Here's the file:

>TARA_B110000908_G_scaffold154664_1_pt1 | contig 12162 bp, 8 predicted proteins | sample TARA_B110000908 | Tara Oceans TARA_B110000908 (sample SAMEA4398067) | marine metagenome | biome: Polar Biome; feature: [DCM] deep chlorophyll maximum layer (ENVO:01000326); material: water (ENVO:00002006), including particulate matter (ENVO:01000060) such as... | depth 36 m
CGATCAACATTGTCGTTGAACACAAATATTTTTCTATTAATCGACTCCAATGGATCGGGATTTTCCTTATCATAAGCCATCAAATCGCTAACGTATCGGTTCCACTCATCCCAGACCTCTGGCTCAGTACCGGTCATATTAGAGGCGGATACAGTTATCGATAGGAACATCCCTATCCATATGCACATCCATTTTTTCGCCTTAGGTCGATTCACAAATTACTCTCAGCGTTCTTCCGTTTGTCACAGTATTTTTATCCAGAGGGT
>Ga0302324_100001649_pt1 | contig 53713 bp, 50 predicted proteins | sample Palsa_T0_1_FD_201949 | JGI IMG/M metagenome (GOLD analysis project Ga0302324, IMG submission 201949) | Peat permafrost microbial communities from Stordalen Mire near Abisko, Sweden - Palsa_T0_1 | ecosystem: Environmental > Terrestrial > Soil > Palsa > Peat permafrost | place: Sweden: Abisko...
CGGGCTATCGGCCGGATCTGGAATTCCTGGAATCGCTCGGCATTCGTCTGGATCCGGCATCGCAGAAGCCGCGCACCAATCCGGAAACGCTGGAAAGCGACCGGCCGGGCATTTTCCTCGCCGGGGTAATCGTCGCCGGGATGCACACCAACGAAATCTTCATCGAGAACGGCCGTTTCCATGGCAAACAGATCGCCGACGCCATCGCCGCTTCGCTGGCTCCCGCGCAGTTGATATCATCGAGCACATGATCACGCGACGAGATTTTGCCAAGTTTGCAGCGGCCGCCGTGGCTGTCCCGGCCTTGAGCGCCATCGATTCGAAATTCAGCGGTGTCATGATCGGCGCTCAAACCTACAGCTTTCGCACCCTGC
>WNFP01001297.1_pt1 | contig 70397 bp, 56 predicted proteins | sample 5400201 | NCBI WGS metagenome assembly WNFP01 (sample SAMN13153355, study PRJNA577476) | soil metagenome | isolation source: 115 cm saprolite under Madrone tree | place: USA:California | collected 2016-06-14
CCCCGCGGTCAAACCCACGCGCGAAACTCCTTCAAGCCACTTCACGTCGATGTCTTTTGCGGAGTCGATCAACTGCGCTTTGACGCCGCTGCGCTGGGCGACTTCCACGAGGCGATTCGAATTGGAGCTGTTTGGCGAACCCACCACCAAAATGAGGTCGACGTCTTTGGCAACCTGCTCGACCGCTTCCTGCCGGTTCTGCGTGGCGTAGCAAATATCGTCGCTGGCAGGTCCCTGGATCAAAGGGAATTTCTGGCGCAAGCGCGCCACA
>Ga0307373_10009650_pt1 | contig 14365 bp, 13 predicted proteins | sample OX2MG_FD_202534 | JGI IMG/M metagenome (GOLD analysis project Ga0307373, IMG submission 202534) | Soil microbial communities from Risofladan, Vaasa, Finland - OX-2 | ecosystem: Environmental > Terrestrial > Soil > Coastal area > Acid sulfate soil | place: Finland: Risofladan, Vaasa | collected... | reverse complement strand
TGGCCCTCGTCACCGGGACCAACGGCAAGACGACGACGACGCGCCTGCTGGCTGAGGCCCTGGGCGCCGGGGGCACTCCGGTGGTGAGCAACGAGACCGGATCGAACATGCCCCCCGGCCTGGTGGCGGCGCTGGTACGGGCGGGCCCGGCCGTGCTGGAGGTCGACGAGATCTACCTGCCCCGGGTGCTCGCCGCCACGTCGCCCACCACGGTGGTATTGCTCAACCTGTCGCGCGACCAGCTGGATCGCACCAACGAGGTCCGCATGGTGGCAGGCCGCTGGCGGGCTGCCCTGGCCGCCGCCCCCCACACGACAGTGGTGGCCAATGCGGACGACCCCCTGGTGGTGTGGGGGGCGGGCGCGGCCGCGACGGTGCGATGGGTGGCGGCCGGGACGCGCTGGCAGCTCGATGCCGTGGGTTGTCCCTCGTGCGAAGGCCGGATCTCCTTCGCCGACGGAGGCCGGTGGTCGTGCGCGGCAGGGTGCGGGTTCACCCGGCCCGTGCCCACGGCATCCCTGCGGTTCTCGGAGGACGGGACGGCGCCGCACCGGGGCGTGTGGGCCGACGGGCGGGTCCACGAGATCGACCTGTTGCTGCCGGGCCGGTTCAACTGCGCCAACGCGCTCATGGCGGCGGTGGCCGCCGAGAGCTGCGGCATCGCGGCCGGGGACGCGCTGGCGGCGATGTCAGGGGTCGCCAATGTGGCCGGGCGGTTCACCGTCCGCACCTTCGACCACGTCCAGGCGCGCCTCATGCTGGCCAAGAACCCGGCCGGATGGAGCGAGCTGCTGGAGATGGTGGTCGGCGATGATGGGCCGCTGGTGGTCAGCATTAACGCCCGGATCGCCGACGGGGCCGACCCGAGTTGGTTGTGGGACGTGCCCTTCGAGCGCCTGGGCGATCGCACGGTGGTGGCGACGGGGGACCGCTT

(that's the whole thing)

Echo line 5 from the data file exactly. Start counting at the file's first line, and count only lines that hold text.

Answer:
>WNFP01001297.1_pt1 | contig 70397 bp, 56 predicted proteins | sample 5400201 | NCBI WGS metagenome assembly WNFP01 (sample SAMN13153355, study PRJNA577476) | soil metagenome | isolation source: 115 cm saprolite under Madrone tree | place: USA:California | collected 2016-06-14